Every week, a panel of writers for The Corner will focus on a bunch of recently released local singles and grade them. We call it Great Sounds Great; Bad Sounds Bad. We might have borrowed this idea from thesinglesjukebox.com but we love that site and we hope that you like this.
Dan Trevarthen: Whoa. Ruby Frost and Zowie have their moments, but this is another level for performance, originality and musicality. Great arrangement, the way it uses the ‘Be My Baby’ beat but in a non-obvious way, and despite those nods to 60′s girl group stuff it doesn’t feel retro. I LOVE this, but it cycles through a lot of ideas in four minutes – you wonder if its ambition will hurt it a little in the charts? Girl can really, really sing, and I can’t get enough of that joyous, cascading chorus. Check out her vocals shifting up a gear at 2.20, sheesh. ‘Something On My Lips’ and her initial singer-songwriter material was lite, funky and cheesy as hell… but I remember talking This Night Creeps appreciation with her years ago, so I think she’s always had taste — I guess the music’s caught up. 
Tim Gentles: Just when you thought twee pop was dead… ‘Cameo Lover’ actually opens somewhat deceptively with a dry electro beat. Within 20 seconds though, my suspicions had been aroused by the presence of a glockenspiel line that quickly explodes into a joyous exaltation to “Open up your heart.” The New Sincerity anyone? This is pure dross for the Regina Spektor set, for whom quirk has become a commodity. 
Louie G: Finally, a music video with a higher whiteness ratio than the Orewa Rotary Address. 
Chelsea Nikkel: Kimbra used to make really boring bland female Christian singer-songwriter Kiwi flava in the background of your mommas BBQ BS but in the last four years she has miraculously transformed into the vintage indie minx frontwoman of a four-minute multi-genre musical called “extreme makeover the Kimbra edition” and normally I hate intentionally zany shit but this song is a truly impressive melting pot of perfectly executed ideas including but not limited to Serge inspired orchestral pop arrangements, cues from 50′s and 60′s girl group recordings, (that drum loop hasn’t sounded as appropriate since ‘Be My Baby’) soul, and modern R’n’B combined with ultra modern 2011 experimental disco production and Kimbra’s strong, dynamic and nothing like Cat Power vocals hold it all together allowing this epic masterpiece to build, drop, and then soar even more in all the right places but still not ever taking itself too seriously as it casually shits all over every other hyped NZ pop starlet. Kimbra – you should’ve be the one wiping the floor with Katy “quirky girl” Perry at Vector Arena.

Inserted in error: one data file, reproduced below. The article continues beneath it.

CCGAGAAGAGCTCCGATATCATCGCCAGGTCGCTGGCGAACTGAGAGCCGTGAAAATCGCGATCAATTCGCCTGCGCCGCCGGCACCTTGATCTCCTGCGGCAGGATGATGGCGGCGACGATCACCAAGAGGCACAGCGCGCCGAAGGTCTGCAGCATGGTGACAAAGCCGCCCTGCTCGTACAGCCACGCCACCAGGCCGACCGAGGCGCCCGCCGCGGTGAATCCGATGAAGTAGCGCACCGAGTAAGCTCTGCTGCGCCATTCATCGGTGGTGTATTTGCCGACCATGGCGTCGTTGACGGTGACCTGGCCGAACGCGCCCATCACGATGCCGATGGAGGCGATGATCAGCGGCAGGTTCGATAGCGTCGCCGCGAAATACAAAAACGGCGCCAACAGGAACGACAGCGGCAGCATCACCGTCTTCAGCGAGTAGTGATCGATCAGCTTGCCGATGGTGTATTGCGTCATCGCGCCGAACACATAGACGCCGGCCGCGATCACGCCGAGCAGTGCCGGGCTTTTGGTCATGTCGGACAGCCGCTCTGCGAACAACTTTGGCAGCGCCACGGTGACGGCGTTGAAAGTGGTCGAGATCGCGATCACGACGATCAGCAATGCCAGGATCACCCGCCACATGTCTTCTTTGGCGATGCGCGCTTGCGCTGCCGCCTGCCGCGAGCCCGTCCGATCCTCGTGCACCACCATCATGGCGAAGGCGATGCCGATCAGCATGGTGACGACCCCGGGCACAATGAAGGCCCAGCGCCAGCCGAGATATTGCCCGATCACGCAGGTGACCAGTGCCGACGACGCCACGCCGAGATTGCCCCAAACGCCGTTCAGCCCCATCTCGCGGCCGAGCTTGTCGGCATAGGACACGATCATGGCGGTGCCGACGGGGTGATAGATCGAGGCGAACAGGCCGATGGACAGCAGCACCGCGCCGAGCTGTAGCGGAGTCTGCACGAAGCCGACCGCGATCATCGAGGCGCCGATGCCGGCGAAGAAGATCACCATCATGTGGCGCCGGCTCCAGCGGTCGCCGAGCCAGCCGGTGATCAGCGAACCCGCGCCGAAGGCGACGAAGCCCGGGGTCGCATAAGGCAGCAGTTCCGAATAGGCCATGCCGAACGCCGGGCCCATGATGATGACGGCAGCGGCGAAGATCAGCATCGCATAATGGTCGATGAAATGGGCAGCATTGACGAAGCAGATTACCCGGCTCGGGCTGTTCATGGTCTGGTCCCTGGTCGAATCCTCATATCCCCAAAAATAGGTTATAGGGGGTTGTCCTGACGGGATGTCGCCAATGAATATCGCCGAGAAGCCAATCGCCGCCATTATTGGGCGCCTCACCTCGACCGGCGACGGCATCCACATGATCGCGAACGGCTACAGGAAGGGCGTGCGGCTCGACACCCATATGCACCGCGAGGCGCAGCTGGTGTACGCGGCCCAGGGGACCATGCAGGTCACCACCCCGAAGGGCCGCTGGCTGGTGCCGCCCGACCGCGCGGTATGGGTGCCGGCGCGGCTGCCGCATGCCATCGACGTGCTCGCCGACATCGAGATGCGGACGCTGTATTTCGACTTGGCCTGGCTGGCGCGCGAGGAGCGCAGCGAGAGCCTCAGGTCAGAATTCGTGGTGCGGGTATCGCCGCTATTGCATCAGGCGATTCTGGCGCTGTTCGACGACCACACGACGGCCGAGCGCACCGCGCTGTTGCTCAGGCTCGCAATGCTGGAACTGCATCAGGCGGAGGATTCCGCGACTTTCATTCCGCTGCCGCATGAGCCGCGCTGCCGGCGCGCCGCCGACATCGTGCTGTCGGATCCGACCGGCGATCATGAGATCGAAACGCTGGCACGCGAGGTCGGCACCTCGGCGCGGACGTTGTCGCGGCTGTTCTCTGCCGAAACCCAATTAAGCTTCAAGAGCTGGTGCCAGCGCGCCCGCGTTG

Phyllis Gabor: This is what great pop music sounds like. Kimbra is so incredibly talented, I remember her from the Smokefree Rockquest and thinking she was gonna get snapped up and chucked into the top 40 to be bled out as soon as it was over. But Kimbra proved better than that, obviously nurturing her own talent for the past few years and coming back with an amazing sound, fine tuned to suit her perfectly and strongly stand alone against any pop trend. I think ‘Cameo Lover’ has certainly proved that. This song is like genius artistry – it’s chopped into a few quite musically different parts that it always seems on the verge of messy, but they always get reigned in at just the right moment to get the full intensity of each masterfully differing bit and allow them to work harmoniously together to build the song while still sounding refined. Kimbra’s got a strong, soulful voice that also helps keep the song together, and I really like how she doesn’t try to play down her accent at all. This is a burst of perfectly orchestrated and executed pop chaos. With such a strong single, I’m definitely looking forward to checking out the album. 
Luke Warm: Perfoming Arts Student..? This is so forgetable. Bogus bogus bogus. Okay one point for the hairdo. 
Dan Taipua: This is probably as Australian as a NZ-funded act could hope to be. Kimbra’s side-stepped the awkward phase of slogging in a small market with a banging single then trying to leverage that success half a year down the track. Instead, she put on her prettiest dress, gassed it to Oz, and started working from there. That equates to the most gangsta move I’ve seen since Suge Knight dumped a bag full of live snakes in the Ruthless Records boardroom. That’s up there with Ladyhawke winning Dance/Electronica VNZMA for a record mostly recorded in London and released by an Australian label. Expect Kimbra to swag into Auckland and scoop her trophies, then boost back out, gold-heavy.